Payroll Costs Vs. Profitability by ProQuest

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									                                                                                                                  by John Stewart



       quick                      consultant


Payroll Costs Vs.
Profitability
I
      recently received a private email from a friend and             easily. Brian is correct in stating that in terms of real dollars,
      reader who took me to task for what he claims were              adjusted for inflation, the average owner today is doing
      two failures in my September column dealing with                better than the average owner in 1983. In fact, if you look at
      key industry ratios. Guess what? At least from his              the numbers above, it appears the average owner is ahead by
perspective, he was right and he will be surprised when he            about 16.4% in terms of owner’s compensation. I will offer a
reads this acknowledgement.                                           couple of caveats.
  As you may recall, that column, titled “More Key                      First, it remains more than a minor concern to me that if
Ratios from NAQP’s Latest Study,” lamented the fact that              cost of goods and overhead expenses continue to remain
profitability in our industry has declined almost 30% during           about the same, which they have for more than 25 years,
the past 25 years; dropping from an average of 17.9% in               and yet payroll continues to inch up year after year, we have
1983 to 12.6% in 2007.                                                an even more serious problem than I pointed out in my
  I noted in that column that while two of the three key              column, and than Larry Hunt noted in the Operating Ratio’s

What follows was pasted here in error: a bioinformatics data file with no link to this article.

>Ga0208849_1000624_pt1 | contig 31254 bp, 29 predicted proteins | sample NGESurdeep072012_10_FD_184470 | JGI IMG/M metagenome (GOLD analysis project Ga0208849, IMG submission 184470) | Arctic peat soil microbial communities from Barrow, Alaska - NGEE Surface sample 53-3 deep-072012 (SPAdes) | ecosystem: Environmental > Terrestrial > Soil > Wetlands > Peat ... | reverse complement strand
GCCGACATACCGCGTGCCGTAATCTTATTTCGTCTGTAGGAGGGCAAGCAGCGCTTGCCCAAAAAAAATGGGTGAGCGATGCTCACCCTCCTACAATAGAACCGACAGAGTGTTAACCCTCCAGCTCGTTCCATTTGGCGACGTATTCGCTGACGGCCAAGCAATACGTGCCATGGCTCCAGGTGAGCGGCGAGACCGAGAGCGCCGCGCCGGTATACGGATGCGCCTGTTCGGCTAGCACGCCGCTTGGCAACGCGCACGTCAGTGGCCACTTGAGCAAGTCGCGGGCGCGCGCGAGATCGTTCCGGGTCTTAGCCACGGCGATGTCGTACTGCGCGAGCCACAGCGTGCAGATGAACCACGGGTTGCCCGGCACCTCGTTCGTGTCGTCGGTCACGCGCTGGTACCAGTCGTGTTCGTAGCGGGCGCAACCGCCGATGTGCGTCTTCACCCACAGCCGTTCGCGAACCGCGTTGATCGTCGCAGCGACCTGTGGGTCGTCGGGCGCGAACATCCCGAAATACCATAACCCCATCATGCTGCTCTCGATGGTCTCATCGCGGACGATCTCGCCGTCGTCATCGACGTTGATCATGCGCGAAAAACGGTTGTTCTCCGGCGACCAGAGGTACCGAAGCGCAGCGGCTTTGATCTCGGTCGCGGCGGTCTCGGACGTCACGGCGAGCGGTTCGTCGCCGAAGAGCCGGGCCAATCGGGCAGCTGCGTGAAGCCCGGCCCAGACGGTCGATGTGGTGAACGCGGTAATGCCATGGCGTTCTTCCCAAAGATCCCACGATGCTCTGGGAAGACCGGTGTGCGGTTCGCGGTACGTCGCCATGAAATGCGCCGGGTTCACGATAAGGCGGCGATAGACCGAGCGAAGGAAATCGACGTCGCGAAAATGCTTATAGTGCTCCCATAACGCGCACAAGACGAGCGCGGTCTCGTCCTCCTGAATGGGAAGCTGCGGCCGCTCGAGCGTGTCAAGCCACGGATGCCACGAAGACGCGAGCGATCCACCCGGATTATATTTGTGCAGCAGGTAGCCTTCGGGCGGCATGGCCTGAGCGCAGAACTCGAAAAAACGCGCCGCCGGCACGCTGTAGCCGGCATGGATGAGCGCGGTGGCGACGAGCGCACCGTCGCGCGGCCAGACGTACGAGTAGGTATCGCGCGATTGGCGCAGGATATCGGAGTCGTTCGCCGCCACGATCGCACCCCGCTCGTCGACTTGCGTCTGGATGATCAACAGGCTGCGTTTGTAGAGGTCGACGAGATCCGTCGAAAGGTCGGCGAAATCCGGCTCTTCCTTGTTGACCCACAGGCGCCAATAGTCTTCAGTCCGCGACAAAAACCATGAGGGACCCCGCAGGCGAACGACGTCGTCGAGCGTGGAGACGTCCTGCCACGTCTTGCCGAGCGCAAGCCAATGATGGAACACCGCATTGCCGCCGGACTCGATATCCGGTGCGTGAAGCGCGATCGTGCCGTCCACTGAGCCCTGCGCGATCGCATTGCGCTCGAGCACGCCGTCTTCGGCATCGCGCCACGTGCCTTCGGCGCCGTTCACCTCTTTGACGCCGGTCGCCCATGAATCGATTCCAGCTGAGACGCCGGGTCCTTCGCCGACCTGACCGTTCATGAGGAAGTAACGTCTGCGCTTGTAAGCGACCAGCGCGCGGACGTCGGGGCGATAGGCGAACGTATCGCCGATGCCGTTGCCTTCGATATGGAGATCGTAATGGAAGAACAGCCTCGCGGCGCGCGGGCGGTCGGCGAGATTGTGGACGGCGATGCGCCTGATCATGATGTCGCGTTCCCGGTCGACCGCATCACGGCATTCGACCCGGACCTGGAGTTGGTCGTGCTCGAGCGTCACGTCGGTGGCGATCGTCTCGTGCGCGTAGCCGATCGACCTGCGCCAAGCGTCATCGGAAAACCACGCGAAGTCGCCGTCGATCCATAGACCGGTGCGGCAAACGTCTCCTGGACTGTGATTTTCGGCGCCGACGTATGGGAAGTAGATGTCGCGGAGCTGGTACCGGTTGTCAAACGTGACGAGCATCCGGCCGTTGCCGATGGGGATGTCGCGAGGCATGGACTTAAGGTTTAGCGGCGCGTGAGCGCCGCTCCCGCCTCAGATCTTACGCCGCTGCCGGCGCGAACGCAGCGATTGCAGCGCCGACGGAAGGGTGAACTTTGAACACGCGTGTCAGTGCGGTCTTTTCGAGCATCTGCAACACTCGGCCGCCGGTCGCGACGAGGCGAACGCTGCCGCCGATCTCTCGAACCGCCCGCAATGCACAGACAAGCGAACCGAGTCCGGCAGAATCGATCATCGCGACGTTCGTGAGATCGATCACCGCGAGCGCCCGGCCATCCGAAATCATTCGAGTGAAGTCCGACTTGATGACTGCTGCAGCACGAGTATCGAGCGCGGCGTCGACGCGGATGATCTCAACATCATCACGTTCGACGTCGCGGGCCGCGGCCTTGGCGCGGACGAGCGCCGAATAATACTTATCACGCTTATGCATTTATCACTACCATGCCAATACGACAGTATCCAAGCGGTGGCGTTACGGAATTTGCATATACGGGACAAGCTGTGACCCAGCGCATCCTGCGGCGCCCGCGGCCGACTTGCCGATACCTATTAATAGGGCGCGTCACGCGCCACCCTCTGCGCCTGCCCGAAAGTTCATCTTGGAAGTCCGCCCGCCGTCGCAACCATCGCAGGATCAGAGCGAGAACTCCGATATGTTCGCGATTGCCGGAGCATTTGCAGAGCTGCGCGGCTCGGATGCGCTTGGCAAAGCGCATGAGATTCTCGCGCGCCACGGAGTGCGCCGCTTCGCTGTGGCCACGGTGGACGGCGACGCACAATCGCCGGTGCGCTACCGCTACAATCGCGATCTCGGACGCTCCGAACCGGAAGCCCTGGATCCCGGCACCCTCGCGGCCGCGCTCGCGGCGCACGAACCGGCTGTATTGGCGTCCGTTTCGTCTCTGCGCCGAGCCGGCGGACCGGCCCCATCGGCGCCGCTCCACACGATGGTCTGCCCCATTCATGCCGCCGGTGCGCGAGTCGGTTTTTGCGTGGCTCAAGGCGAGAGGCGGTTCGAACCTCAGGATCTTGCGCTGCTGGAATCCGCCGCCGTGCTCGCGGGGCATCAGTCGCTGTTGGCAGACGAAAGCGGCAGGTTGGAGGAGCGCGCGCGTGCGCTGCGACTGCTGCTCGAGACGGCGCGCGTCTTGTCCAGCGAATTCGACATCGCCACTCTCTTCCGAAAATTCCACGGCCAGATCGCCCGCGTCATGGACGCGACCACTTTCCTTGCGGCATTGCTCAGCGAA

expense ratios, cost of goods and overhead expenses, have             Executive Summary.
remained almost identical during this 25 year period, payroll           My second caveat deals with a known problem. We are not
expenses have increased dramatically from 24.3% of sales to           necessarily looking at or examining the same companies year
31.4% of sales.                                                       after year. As an example, companies that averaged sales of
  My friend, Brian Ebbers, owner of Cascade Printing and              $336,100 in 1983 may only be doing $600,000 or $750,000
Graphics, Grand Rapids, MI, noted that while there was no             in 2007, or they may be out of business. On the other hand,
disputing the fact that payroll as a percent of sales has increased   companies that reported average sales of $1,200,000 in 2007
over the years, he wanted to vigorously disagree with my              may have been doing $500,000 or $600,000 in 1983, or may
assessment that profitability has declined almost 30%.                 not have started until the late 1990’s. While it is true that
                                                                      some companies have participated for many years in our
Simplistic Analysis? Ouch!                                            surveys, others participated for the first time in 2007.
  “Your assertion is correct if you retain a simplistic analysis        Consequently, while we feel quite confident in the statistical
of the data and ratios, but if you are willing to take a more         accuracy of the key ratios that we report, the same cannot
comprehensive look at the numbers you will find the true               be said for how representative our sales and expenses are in
profitability, which I define as the earning power of the               terms of raw dollars.
business in real dollars, has actually improved,” he writes.
  Brian clarifies his statement by noting that in terms of             One Last Thought
owner’s compensation adjusted for inflation, ow
								
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